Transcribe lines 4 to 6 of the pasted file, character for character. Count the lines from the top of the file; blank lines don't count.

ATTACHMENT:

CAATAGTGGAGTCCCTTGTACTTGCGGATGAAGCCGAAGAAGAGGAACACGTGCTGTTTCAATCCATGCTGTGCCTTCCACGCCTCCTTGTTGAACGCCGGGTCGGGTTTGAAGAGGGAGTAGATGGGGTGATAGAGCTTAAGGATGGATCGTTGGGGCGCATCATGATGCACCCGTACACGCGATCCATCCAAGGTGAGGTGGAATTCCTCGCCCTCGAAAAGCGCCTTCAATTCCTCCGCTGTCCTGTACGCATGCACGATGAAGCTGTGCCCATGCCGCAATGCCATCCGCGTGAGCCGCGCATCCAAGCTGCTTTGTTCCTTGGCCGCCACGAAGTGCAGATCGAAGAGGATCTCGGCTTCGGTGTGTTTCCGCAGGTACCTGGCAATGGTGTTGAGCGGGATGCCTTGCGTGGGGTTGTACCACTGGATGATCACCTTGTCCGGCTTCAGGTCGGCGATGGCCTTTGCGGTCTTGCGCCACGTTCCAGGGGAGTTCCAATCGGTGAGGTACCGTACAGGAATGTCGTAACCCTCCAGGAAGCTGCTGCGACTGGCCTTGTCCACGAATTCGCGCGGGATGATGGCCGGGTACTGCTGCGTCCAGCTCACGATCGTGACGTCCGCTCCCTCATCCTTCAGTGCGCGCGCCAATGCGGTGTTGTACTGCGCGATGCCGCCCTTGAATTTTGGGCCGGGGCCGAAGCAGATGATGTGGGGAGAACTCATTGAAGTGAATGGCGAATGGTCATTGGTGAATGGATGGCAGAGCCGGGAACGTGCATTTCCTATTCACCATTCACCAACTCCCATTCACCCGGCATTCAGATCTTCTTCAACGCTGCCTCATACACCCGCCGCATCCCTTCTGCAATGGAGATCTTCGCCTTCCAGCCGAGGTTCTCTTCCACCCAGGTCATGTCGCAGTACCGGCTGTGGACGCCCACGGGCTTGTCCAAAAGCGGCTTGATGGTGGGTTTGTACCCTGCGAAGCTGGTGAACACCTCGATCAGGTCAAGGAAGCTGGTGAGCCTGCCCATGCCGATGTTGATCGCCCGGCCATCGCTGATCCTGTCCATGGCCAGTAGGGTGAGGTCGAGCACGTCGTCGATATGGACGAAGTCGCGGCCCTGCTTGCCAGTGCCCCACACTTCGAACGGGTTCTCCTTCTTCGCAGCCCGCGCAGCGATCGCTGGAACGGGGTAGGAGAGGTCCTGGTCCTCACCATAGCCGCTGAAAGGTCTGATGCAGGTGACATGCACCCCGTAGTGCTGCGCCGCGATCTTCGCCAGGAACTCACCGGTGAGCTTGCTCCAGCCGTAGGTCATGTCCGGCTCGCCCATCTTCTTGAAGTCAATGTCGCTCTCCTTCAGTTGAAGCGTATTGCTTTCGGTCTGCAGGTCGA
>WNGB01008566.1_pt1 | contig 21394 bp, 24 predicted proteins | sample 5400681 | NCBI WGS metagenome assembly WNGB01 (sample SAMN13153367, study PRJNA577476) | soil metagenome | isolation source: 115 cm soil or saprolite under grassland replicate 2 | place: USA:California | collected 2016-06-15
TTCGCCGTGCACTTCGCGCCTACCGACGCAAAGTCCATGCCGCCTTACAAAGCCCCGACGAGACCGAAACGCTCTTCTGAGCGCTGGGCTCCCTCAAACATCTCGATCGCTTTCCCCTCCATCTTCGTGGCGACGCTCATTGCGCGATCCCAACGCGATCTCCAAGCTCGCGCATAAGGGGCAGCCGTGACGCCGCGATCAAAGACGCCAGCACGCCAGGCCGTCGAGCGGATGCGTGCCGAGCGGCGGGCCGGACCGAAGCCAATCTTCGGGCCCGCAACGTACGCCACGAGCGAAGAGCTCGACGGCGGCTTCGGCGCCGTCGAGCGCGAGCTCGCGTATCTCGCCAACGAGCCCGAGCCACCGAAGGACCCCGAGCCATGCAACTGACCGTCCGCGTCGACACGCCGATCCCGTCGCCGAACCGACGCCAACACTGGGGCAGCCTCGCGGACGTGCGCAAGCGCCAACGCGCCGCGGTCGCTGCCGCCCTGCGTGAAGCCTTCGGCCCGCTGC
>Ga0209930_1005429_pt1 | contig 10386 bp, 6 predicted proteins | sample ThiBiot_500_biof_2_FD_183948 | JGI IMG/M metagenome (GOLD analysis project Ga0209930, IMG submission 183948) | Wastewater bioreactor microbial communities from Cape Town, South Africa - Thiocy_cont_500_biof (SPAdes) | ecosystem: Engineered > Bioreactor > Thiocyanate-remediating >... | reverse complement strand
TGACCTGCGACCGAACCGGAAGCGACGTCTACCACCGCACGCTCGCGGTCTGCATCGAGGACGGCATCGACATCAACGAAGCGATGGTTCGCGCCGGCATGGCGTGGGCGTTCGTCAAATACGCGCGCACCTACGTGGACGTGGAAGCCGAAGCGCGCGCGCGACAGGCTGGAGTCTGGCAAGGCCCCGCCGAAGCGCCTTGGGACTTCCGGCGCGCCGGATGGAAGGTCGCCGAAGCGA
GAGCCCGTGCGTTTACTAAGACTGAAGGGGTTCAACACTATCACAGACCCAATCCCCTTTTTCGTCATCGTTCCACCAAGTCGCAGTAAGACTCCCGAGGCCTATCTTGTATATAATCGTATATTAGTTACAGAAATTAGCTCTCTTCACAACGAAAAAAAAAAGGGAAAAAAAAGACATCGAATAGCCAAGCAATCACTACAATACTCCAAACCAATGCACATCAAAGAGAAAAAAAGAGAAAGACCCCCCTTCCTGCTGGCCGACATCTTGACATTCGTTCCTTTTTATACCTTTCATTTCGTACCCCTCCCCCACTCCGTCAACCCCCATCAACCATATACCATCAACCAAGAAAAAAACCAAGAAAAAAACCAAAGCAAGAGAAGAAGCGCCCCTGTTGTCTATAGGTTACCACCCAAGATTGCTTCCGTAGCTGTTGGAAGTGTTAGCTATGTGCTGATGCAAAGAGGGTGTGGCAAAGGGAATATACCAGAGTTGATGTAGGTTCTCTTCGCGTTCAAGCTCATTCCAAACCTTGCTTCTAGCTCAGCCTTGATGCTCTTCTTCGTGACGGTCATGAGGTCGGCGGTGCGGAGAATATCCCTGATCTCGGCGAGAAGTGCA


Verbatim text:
>Ga0209930_1005429_pt1 | contig 10386 bp, 6 predicted proteins | sample ThiBiot_500_biof_2_FD_183948 | JGI IMG/M metagenome (GOLD analysis project Ga0209930, IMG submission 183948) | Wastewater bioreactor microbial communities from Cape Town, South Africa - Thiocy_cont_500_biof (SPAdes) | ecosystem: Engineered > Bioreactor > Thiocyanate-remediating >... | reverse complement strand
TGACCTGCGACCGAACCGGAAGCGACGTCTACCACCGCACGCTCGCGGTCTGCATCGAGGACGGCATCGACATCAACGAAGCGATGGTTCGCGCCGGCATGGCGTGGGCGTTCGTCAAATACGCGCGCACCTACGTGGACGTGGAAGCCGAAGCGCGCGCGCGACAGGCTGGAGTCTGGCAAGGCCCCGCCGAAGCGCCTTGGGACTTCCGGCGCGCCGGATGGAAGGTCGCCGAAGCGA
GAGCCCGTGCGTTTACTAAGACTGAAGGGGTTCAACACTATCACAGACCCAATCCCCTTTTTCGTCATCGTTCCACCAAGTCGCAGTAAGACTCCCGAGGCCTATCTTGTATATAATCGTATATTAGTTACAGAAATTAGCTCTCTTCACAACGAAAAAAAAAAGGGAAAAAAAAGACATCGAATAGCCAAGCAATCACTACAATACTCCAAACCAATGCACATCAAAGAGAAAAAAAGAGAAAGACCCCCCTTCCTGCTGGCCGACATCTTGACATTCGTTCCTTTTTATACCTTTCATTTCGTACCCCTCCCCCACTCCGTCAACCCCCATCAACCATATACCATCAACCAAGAAAAAAACCAAGAAAAAAACCAAAGCAAGAGAAGAAGCGCCCCTGTTGTCTATAGGTTACCACCCAAGATTGCTTCCGTAGCTGTTGGAAGTGTTAGCTATGTGCTGATGCAAAGAGGGTGTGGCAAAGGGAATATACCAGAGTTGATGTAGGTTCTCTTCGCGTTCAAGCTCATTCCAAACCTTGCTTCTAGCTCAGCCTTGATGCTCTTCTTCGTGACGGTCATGAGGTCGGCGGTGCGGAGAATATCCCTGATCTCGGCGAGAAGTGCA